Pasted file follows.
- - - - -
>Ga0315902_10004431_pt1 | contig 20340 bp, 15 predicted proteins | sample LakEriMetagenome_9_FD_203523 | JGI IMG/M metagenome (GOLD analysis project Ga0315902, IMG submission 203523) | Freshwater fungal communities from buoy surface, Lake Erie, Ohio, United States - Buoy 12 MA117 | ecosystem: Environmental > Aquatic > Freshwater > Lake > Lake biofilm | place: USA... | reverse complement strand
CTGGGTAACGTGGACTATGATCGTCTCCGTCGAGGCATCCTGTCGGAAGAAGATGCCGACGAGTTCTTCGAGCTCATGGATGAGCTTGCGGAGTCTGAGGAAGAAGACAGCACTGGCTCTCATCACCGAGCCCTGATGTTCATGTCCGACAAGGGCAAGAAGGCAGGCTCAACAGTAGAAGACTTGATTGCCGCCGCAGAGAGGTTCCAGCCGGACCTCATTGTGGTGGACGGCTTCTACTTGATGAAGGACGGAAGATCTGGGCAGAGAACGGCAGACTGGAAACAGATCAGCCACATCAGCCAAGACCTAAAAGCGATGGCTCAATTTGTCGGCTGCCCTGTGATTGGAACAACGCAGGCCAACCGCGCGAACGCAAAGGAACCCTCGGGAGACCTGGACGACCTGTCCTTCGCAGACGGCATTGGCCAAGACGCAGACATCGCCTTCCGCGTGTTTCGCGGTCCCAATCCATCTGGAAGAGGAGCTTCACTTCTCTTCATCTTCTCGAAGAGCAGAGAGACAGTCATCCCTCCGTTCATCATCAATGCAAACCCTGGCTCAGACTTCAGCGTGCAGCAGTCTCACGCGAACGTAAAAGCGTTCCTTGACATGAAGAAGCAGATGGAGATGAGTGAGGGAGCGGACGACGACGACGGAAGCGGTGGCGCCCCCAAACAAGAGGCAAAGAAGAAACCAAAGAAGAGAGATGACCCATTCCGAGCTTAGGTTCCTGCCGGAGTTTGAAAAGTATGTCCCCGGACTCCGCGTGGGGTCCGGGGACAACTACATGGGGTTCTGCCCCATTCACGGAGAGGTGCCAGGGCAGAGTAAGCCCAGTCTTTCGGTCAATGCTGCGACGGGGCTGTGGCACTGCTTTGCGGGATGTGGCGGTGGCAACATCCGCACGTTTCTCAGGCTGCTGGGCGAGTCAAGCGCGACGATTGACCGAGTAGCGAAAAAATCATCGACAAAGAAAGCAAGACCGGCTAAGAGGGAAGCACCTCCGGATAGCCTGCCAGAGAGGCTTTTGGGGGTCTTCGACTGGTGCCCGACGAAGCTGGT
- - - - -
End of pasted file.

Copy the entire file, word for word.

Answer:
>Ga0315902_10004431_pt1 | contig 20340 bp, 15 predicted proteins | sample LakEriMetagenome_9_FD_203523 | JGI IMG/M metagenome (GOLD analysis project Ga0315902, IMG submission 203523) | Freshwater fungal communities from buoy surface, Lake Erie, Ohio, United States - Buoy 12 MA117 | ecosystem: Environmental > Aquatic > Freshwater > Lake > Lake biofilm | place: USA... | reverse complement strand
CTGGGTAACGTGGACTATGATCGTCTCCGTCGAGGCATCCTGTCGGAAGAAGATGCCGACGAGTTCTTCGAGCTCATGGATGAGCTTGCGGAGTCTGAGGAAGAAGACAGCACTGGCTCTCATCACCGAGCCCTGATGTTCATGTCCGACAAGGGCAAGAAGGCAGGCTCAACAGTAGAAGACTTGATTGCCGCCGCAGAGAGGTTCCAGCCGGACCTCATTGTGGTGGACGGCTTCTACTTGATGAAGGACGGAAGATCTGGGCAGAGAACGGCAGACTGGAAACAGATCAGCCACATCAGCCAAGACCTAAAAGCGATGGCTCAATTTGTCGGCTGCCCTGTGATTGGAACAACGCAGGCCAACCGCGCGAACGCAAAGGAACCCTCGGGAGACCTGGACGACCTGTCCTTCGCAGACGGCATTGGCCAAGACGCAGACATCGCCTTCCGCGTGTTTCGCGGTCCCAATCCATCTGGAAGAGGAGCTTCACTTCTCTTCATCTTCTCGAAGAGCAGAGAGACAGTCATCCCTCCGTTCATCATCAATGCAAACCCTGGCTCAGACTTCAGCGTGCAGCAGTCTCACGCGAACGTAAAAGCGTTCCTTGACATGAAGAAGCAGATGGAGATGAGTGAGGGAGCGGACGACGACGACGGAAGCGGTGGCGCCCCCAAACAAGAGGCAAAGAAGAAACCAAAGAAGAGAGATGACCCATTCCGAGCTTAGGTTCCTGCCGGAGTTTGAAAAGTATGTCCCCGGACTCCGCGTGGGGTCCGGGGACAACTACATGGGGTTCTGCCCCATTCACGGAGAGGTGCCAGGGCAGAGTAAGCCCAGTCTTTCGGTCAATGCTGCGACGGGGCTGTGGCACTGCTTTGCGGGATGTGGCGGTGGCAACATCCGCACGTTTCTCAGGCTGCTGGGCGAGTCAAGCGCGACGATTGACCGAGTAGCGAAAAAATCATCGACAAAGAAAGCAAGACCGGCTAAGAGGGAAGCACCTCCGGATAGCCTGCCAGAGAGGCTTTTGGGGGTCTTCGACTGGTGCCCGACGAAGCTGGT